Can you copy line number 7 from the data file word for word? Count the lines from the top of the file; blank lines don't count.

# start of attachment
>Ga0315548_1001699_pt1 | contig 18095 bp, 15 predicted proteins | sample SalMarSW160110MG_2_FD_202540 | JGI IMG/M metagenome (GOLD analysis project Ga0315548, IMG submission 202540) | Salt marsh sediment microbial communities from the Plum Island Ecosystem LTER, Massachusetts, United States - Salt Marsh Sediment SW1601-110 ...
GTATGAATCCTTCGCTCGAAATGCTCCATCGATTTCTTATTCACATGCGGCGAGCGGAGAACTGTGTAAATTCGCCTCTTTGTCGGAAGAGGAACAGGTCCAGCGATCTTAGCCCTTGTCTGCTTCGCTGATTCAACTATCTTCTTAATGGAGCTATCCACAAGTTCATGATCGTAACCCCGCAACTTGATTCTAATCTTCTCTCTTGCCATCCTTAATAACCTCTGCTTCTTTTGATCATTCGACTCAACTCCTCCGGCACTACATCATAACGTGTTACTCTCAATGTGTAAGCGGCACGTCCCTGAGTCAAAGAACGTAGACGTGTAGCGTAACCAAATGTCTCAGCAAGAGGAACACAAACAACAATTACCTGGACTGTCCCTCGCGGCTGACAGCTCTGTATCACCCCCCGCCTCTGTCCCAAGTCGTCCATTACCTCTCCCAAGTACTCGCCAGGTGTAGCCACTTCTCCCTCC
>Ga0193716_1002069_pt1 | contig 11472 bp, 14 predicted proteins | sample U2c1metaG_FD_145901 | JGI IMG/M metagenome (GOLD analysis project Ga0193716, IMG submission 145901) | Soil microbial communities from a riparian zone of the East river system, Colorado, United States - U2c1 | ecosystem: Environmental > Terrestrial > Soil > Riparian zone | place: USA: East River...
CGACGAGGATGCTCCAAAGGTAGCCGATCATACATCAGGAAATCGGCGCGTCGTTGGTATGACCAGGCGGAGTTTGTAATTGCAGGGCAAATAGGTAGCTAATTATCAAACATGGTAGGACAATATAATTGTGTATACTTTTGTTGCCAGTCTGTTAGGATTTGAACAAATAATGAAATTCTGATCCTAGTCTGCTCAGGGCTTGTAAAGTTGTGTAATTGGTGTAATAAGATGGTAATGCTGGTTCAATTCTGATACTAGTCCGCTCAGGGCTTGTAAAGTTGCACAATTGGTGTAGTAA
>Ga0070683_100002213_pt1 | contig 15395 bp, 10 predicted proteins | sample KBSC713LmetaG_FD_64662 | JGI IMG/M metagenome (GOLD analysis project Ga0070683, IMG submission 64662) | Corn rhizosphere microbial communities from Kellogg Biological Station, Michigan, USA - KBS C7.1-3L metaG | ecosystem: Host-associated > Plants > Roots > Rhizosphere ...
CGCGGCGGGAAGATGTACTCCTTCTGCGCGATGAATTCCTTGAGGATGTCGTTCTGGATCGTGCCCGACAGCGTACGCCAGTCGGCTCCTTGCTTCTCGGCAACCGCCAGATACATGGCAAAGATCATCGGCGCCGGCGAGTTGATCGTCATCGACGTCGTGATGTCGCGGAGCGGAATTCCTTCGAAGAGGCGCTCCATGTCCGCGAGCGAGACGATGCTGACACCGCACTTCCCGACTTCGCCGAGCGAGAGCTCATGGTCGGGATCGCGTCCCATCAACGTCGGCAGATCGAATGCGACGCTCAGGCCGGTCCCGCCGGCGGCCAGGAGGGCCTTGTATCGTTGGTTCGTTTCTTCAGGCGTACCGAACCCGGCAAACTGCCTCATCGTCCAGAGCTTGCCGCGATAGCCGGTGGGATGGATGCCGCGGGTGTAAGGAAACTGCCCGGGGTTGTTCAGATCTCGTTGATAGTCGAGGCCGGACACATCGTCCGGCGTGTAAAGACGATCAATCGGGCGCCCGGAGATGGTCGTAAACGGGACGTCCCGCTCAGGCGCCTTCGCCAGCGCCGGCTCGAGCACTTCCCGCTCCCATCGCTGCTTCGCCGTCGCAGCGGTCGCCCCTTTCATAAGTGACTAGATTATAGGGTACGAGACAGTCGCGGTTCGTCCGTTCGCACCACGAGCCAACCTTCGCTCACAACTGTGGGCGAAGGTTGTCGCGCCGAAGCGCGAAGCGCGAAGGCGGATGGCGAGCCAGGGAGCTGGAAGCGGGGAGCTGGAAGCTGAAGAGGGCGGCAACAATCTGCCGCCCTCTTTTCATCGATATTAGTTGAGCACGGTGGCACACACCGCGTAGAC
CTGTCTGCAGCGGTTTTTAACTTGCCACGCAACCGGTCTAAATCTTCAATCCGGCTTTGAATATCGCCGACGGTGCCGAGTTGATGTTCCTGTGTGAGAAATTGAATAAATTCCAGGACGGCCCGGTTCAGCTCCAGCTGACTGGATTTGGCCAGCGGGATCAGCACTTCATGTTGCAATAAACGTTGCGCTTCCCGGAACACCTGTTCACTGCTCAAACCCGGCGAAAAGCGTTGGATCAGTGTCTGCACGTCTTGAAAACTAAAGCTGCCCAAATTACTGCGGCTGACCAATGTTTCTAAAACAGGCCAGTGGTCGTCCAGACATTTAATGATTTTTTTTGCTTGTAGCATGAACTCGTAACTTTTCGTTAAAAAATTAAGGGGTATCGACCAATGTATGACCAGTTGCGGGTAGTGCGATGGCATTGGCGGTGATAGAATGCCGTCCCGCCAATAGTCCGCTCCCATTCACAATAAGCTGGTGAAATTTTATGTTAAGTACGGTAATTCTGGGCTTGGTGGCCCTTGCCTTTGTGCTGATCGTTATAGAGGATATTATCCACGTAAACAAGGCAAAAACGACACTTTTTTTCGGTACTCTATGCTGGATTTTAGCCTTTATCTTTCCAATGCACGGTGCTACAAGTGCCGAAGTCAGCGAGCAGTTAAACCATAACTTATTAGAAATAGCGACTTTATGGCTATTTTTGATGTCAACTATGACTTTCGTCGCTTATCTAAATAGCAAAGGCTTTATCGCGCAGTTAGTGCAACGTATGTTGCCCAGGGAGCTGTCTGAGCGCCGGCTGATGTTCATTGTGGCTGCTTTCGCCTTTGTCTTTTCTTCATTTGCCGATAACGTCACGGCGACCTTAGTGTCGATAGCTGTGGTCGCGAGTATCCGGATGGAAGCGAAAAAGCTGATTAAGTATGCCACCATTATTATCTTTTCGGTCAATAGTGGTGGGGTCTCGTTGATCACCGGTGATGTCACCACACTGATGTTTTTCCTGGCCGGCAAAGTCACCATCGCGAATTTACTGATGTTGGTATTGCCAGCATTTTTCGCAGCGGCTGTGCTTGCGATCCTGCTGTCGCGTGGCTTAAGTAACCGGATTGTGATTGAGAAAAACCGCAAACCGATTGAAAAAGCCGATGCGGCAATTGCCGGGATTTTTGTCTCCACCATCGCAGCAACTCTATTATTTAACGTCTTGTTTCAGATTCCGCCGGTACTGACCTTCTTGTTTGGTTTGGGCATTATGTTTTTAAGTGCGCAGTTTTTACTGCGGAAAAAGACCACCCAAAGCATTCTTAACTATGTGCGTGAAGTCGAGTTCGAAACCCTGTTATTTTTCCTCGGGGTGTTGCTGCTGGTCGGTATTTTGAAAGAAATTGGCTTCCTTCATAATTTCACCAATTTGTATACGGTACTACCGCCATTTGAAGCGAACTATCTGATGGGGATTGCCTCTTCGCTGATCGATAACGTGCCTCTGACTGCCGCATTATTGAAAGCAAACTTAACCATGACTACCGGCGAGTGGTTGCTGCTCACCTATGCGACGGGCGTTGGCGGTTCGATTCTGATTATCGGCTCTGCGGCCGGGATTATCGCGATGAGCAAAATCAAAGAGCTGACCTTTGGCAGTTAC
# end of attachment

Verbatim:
CTGTCTGCAGCGGTTTTTAACTTGCCACGCAACCGGTCTAAATCTTCAATCCGGCTTTGAATATCGCCGACGGTGCCGAGTTGATGTTCCTGTGTGAGAAATTGAATAAATTCCAGGACGGCCCGGTTCAGCTCCAGCTGACTGGATTTGGCCAGCGGGATCAGCACTTCATGTTGCAATAAACGTTGCGCTTCCCGGAACACCTGTTCACTGCTCAAACCCGGCGAAAAGCGTTGGATCAGTGTCTGCACGTCTTGAAAACTAAAGCTGCCCAAATTACTGCGGCTGACCAATGTTTCTAAAACAGGCCAGTGGTCGTCCAGACATTTAATGATTTTTTTTGCTTGTAGCATGAACTCGTAACTTTTCGTTAAAAAATTAAGGGGTATCGACCAATGTATGACCAGTTGCGGGTAGTGCGATGGCATTGGCGGTGATAGAATGCCGTCCCGCCAATAGTCCGCTCCCATTCACAATAAGCTGGTGAAATTTTATGTTAAGTACGGTAATTCTGGGCTTGGTGGCCCTTGCCTTTGTGCTGATCGTTATAGAGGATATTATCCACGTAAACAAGGCAAAAACGACACTTTTTTTCGGTACTCTATGCTGGATTTTAGCCTTTATCTTTCCAATGCACGGTGCTACAAGTGCCGAAGTCAGCGAGCAGTTAAACCATAACTTATTAGAAATAGCGACTTTATGGCTATTTTTGATGTCAACTATGACTTTCGTCGCTTATCTAAATAGCAAAGGCTTTATCGCGCAGTTAGTGCAACGTATGTTGCCCAGGGAGCTGTCTGAGCGCCGGCTGATGTTCATTGTGGCTGCTTTCGCCTTTGTCTTTTCTTCATTTGCCGATAACGTCACGGCGACCTTAGTGTCGATAGCTGTGGTCGCGAGTATCCGGATGGAAGCGAAAAAGCTGATTAAGTATGCCACCATTATTATCTTTTCGGTCAATAGTGGTGGGGTCTCGTTGATCACCGGTGATGTCACCACACTGATGTTTTTCCTGGCCGGCAAAGTCACCATCGCGAATTTACTGATGTTGGTATTGCCAGCATTTTTCGCAGCGGCTGTGCTTGCGATCCTGCTGTCGCGTGGCTTAAGTAACCGGATTGTGATTGAGAAAAACCGCAAACCGATTGAAAAAGCCGATGCGGCAATTGCCGGGATTTTTGTCTCCACCATCGCAGCAACTCTATTATTTAACGTCTTGTTTCAGATTCCGCCGGTACTGACCTTCTTGTTTGGTTTGGGCATTATGTTTTTAAGTGCGCAGTTTTTACTGCGGAAAAAGACCACCCAAAGCATTCTTAACTATGTGCGTGAAGTCGAGTTCGAAACCCTGTTATTTTTCCTCGGGGTGTTGCTGCTGGTCGGTATTTTGAAAGAAATTGGCTTCCTTCATAATTTCACCAATTTGTATACGGTACTACCGCCATTTGAAGCGAACTATCTGATGGGGATTGCCTCTTCGCTGATCGATAACGTGCCTCTGACTGCCGCATTATTGAAAGCAAACTTAACCATGACTACCGGCGAGTGGTTGCTGCTCACCTATGCGACGGGCGTTGGCGGTTCGATTCTGATTATCGGCTCTGCGGCCGGGATTATCGCGATGAGCAAAATCAAAGAGCTGACCTTTGGCAGTTAC